“So,” Bill said, as if he were trying to figure out where to begin. “I—uh…okay, look. The night I came to get you, Harry, Ron, and Hermione had just turned up at Shell Cottage. I didn’t have the whole story that night, and they haven’t said everything, but they, uh,” he looked over his shoulder, trying to see if his mother was coming down the hall. “I think they were being held at Malfoy Manor,” he said in a low voice. “It’s headquarters—his headquarters. I know I heard Ron mention something about the Malfoys, and Bellatrix Lestrange. It would fit.”
Ginny felt a wave of dizziness hit her. “Are they okay?”
“They’re fine,” Bill said quickly. “But when they turned up the night I came to get you at the Burrow, Harry and Ron were both hurt, and Hermione—again, I’m only guessing—but I think she’d been tortured.”
Dad blanched, and both Fred and George swore. Ginny closed her eyes.
“That’s not all,” Bill pressed on. “They brought a house elf, too. He was a young one, but he’d been badly hurt, and he died at the house.”
“Dobby,” Ginny said softly, sadly. Fred, Dad, and George frowned at her, but she paid them no mind. She had heard of the house elf only a handful of times, but she knew that Harry had to be crushed. She had never wanted so badly to bridge this infinitesimal gap between them, to grab onto Bill as he Disapparated and go to find Harry.
Bill nodded and continued. “Mr. Ollivander was with them, and an injured goblin, plus two more Hogwarts students. Luna and Dean.”
“They found Luna?” Ginny almost shrieked, getting to her feet. “What? She and Dean—they’re alive?”
Bill smiled. “Yeah, Ginny, they’re fine, they’re at the cottage.”
“Oh, please let me go!” she cried, looking between her father and brothers. “Just for a few minutes, Dad, please!”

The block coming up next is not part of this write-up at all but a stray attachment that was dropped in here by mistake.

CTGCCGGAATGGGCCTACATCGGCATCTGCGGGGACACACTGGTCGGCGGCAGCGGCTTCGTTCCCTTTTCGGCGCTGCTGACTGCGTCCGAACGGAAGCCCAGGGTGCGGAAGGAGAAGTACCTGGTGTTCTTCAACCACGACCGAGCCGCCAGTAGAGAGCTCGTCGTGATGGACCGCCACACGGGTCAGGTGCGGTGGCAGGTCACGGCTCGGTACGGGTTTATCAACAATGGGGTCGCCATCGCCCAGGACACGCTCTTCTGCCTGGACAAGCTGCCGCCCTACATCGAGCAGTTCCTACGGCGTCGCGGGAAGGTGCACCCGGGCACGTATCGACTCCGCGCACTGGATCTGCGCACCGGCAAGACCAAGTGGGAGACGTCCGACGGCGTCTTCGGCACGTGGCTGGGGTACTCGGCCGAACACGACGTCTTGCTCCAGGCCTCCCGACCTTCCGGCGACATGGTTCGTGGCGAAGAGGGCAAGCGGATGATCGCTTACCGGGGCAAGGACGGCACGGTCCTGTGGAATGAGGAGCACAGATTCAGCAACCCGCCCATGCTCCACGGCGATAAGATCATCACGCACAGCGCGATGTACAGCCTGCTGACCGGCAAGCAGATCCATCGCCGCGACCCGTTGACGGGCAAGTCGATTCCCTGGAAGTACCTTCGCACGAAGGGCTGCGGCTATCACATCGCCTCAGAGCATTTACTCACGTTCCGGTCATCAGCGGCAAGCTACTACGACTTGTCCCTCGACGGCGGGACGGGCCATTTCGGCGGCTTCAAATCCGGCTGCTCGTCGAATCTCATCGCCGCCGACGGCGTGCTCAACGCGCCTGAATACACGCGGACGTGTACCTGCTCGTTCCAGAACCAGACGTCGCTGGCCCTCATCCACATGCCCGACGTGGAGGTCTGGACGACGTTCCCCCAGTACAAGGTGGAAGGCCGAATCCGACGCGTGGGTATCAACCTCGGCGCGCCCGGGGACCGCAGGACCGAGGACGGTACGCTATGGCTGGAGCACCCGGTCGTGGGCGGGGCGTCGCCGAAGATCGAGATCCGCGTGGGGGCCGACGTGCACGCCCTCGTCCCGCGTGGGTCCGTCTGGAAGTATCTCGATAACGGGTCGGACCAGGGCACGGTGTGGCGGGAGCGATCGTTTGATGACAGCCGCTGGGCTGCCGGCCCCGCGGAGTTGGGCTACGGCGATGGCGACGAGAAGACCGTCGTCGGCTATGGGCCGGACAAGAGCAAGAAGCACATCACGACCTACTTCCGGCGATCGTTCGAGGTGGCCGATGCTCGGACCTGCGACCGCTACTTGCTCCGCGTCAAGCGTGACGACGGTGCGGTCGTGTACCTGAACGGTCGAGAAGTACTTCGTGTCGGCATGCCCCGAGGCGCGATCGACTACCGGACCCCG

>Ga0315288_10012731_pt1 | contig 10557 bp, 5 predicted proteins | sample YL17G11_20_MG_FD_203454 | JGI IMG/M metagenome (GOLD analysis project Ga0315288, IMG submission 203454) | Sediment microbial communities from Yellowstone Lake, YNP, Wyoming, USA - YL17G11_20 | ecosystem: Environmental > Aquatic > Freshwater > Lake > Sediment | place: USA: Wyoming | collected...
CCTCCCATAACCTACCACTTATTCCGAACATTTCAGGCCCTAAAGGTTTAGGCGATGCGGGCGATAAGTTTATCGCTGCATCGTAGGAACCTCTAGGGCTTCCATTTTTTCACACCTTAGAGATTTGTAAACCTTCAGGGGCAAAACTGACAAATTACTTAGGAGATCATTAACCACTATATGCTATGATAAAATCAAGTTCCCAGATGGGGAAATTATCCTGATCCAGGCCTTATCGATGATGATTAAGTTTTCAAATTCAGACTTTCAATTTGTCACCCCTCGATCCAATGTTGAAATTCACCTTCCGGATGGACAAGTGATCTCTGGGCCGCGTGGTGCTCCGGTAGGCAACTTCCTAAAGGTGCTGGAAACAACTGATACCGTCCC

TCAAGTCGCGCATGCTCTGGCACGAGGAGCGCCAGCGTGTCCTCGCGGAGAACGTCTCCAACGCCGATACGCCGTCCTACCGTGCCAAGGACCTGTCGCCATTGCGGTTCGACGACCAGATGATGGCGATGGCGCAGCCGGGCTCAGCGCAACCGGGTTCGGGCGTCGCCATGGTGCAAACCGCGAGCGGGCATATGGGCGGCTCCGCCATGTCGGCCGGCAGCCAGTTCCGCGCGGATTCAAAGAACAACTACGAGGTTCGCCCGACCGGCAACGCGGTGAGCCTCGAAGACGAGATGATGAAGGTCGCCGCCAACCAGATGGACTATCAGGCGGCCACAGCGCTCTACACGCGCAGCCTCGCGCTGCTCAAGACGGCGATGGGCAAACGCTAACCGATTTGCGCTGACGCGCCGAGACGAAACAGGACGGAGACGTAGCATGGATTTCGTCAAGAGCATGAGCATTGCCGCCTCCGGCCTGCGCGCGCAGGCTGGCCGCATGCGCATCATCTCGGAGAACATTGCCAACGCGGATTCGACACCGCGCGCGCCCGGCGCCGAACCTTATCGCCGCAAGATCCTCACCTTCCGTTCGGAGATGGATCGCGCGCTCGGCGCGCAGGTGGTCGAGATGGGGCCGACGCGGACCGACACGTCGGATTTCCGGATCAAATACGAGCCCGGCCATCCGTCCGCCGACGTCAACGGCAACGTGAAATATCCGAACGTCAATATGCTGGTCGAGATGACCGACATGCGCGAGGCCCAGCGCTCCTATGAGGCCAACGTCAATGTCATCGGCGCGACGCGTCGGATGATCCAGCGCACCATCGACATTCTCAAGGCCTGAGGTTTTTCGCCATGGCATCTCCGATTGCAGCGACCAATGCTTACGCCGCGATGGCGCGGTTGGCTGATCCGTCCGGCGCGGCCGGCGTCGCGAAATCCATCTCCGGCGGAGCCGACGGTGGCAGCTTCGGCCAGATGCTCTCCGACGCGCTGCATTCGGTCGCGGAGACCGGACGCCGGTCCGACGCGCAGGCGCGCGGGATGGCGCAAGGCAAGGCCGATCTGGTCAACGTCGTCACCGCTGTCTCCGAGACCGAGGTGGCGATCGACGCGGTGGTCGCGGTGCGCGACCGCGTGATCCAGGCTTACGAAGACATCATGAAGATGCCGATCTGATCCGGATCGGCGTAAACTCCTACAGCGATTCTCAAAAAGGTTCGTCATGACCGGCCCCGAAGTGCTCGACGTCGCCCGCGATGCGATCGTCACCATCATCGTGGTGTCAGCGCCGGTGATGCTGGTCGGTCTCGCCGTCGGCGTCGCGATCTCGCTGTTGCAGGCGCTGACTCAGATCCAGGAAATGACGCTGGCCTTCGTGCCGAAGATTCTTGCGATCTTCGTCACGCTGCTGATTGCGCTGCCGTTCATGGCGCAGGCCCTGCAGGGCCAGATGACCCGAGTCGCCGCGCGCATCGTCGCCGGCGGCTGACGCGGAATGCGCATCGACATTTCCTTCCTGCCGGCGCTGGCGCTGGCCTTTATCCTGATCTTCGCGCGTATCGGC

“No, Ginny,” Dad said in a tired voice, rubbing his face. “Calm down, no one’s going anywhere.”
“Yeah,” Fred said warily, stepping forward and putting his hand on her arm. “Dad’s right.” She gaped at him. “They’re only going to stay safe if we don’t put more people near them. The house sounds like it’s already too crowded.”
Ginny made an exasperated noise, looking between Bill, Dad, Fred, and George. “Fine,” she said angrily, when she realized that none of them were going to agree with her. She turned to Bill. “Just tell them—tell them I miss them,” she said, her voice cracking on the last word, to her fury. With that, she stomped from the room, fuming.
“Ginny?” Mum asked as she returned from Mr. Ollivander’s room, watching her daughter storm past. Ginny marched up the stairs, ignoring her. She met Aunt Muriel on the upper landing.
“Is that William?” she asked Ginny. “Does he have my tiara at last? I’ll bet not, I knew that that French girl was far too fond of it—”
Ginny ignored her as well and strode through her door, slamming it behind her. She flopped onto the bed, feeling a hard, painful lump rise in her throat. Hermione, Ron, Dean, Luna, Harry—oh, Harry—all wounded, recovering, only miles away, but where she couldn’t see them…Ginny screamed with anger into her pillow at the top of her voice.
Torture! They had tortured Hermione! Luna was probably as starved as Mr. Ollivander, and they would have killed Harry and Ron if they’d had the chance. Ginny sat down, her head spinning at the very thought of losing Harry. And Ron…they would have murdered her brother—that idea hit her hard, as if someone had struck her with a hammer. She couldn’t imagine losing a brother. The very thought made her lightheaded with anger.
Ginny had never heard of Malfoy Manor in her life, nor did she know where it was or what it looked like. But now she knew what it was, and she knew that she would like nothing better than to see it burn to the ground. Draco Malfoy’s face as he cursed her in that final Dark Arts lesson swam forward in her mind, and she pummeled her pillow, punishing it for all of his wrongs…for his involvement in killing Dumbledore…for his cruelty to Dumbledore’s Army…for his cowardice…
And then Malfoy became Snape, and then the Carrows…until at last, Ginny collapsed on the bed, crying, hating herself even more for all the hate she felt towards them.